This is a variation of a drink that was a standard in early 20th-century cocktail books. The original called for rye whiskey, orange curacao, grenadine and egg white; sometimes a dash or two of pastis or absinthe was included as well.
Here, bourbon is used instead of rye, Cointreau instead of orange curacao, and Pernod is a more economical alternative for rinsing the inside of the glass than absinthe would be. Use a pasteurized egg if you are concerned about the risk in eating uncooked eggs.
By the way, you might be a millionaire if you can afford to rinse a glass with real absinthe. A new status symbol?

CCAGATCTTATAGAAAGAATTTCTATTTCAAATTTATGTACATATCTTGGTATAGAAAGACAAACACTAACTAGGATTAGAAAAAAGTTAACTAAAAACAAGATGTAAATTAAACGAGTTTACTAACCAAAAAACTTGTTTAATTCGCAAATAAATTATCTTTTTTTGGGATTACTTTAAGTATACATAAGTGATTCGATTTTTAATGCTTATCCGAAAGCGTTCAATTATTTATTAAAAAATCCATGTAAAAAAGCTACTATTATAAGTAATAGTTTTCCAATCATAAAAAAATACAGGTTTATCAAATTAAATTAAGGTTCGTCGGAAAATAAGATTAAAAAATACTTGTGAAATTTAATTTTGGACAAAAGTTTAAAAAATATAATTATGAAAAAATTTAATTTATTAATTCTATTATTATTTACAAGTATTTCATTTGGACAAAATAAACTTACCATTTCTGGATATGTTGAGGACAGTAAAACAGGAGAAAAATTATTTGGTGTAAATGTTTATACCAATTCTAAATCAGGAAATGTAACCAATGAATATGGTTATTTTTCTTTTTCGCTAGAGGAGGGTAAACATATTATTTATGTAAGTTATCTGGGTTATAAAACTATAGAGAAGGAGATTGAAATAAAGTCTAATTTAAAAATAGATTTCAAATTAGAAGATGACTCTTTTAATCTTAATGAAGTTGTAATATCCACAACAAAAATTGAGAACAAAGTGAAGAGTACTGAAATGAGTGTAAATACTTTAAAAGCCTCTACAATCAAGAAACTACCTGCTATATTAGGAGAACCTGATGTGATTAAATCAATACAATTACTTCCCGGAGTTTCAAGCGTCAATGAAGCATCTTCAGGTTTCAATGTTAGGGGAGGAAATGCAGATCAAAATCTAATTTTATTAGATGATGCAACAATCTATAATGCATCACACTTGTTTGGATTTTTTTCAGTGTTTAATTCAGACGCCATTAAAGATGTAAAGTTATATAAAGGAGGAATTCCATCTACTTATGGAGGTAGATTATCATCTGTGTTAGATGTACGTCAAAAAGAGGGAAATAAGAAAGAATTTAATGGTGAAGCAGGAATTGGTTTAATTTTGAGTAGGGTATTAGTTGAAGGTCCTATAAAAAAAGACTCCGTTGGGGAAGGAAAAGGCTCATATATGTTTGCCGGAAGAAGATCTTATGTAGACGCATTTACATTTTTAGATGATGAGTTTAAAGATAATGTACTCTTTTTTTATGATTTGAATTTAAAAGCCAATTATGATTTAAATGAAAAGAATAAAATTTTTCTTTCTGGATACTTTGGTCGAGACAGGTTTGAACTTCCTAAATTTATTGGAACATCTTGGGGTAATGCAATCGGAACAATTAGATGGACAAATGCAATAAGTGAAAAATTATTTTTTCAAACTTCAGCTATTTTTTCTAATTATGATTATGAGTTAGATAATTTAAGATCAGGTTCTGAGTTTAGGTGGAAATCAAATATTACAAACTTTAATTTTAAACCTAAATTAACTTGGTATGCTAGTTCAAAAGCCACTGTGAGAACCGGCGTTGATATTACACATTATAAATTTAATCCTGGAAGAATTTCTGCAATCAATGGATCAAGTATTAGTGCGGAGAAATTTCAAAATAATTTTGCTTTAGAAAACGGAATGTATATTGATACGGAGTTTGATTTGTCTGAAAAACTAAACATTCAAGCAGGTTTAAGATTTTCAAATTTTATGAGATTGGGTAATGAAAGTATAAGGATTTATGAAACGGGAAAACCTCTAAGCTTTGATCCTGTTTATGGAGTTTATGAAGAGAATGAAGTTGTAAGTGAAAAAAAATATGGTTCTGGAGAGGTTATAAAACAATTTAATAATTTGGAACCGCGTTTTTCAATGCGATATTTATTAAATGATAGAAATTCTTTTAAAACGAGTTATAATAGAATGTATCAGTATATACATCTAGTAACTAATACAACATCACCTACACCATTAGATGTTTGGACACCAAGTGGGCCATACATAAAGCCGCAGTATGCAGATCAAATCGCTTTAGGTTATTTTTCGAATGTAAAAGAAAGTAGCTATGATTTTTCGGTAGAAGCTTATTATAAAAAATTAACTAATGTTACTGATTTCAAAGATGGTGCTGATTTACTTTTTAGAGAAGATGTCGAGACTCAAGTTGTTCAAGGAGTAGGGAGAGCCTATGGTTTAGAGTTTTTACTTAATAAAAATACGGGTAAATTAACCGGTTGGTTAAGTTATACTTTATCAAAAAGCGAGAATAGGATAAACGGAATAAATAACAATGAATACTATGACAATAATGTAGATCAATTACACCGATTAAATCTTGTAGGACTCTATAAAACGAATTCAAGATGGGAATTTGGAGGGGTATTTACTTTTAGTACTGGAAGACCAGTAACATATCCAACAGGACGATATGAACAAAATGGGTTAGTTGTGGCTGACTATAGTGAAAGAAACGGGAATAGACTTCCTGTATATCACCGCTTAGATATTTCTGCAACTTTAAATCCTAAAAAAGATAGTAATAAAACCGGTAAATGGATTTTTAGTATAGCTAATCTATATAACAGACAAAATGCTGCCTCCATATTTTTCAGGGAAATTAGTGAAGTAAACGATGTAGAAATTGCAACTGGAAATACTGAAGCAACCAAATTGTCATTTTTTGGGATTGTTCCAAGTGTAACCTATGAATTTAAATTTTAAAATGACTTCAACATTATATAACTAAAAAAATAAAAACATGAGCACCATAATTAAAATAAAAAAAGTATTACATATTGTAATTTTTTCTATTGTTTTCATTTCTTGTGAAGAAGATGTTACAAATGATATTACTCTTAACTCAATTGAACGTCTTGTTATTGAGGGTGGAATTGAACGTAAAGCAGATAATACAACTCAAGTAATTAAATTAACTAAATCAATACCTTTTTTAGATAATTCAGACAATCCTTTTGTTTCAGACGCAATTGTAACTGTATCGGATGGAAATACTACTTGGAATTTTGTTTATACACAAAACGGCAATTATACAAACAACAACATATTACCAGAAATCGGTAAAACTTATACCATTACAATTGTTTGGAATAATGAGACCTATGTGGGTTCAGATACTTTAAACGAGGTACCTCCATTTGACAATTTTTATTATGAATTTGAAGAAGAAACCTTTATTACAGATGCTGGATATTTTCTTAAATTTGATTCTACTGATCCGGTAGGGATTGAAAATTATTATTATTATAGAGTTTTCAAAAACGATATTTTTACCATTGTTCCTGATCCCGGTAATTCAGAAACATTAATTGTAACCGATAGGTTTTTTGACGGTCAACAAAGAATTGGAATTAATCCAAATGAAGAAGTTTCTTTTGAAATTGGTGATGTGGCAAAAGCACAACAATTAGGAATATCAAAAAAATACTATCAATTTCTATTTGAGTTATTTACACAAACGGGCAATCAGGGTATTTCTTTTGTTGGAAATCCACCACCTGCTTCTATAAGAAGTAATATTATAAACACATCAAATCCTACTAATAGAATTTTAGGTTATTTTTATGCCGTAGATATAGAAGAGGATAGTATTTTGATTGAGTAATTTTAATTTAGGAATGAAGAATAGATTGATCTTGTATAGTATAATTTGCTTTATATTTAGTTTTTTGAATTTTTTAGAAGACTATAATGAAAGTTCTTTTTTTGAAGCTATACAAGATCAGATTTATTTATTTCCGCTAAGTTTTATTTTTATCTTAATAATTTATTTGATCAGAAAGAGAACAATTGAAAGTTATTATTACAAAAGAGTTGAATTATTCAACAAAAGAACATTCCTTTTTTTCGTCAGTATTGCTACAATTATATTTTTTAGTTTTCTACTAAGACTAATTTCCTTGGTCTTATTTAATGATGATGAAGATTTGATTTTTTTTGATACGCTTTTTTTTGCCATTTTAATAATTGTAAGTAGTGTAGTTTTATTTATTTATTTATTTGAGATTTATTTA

- Absinthe or Pernod for rinsing the glass, plus 1/4 ounce absinthe for the cocktail
- 2 ounces bourbon
- 1/2 ounce Cointreau
- 1/4 ounce freshly squeezed lemon juice
- 2 to 3 dashes grenadine
- 1 tablespoon egg white (see headnote)
Use just enough absinthe or Pernod to rinse or coat the inside of a cocktail (martini) glass. Pour out any excess.
Fill a cocktail shaker two-thirds full with ice.
Add the bourbon, Cointreau, lemon juice, grenadine, egg white and the remaining 1/4 ounce of absinthe. Shake vigorously for 60 seconds, then strain into the martini glass.
From Spirits columnist Jason Wilson.
Tested by Michael Taylor.
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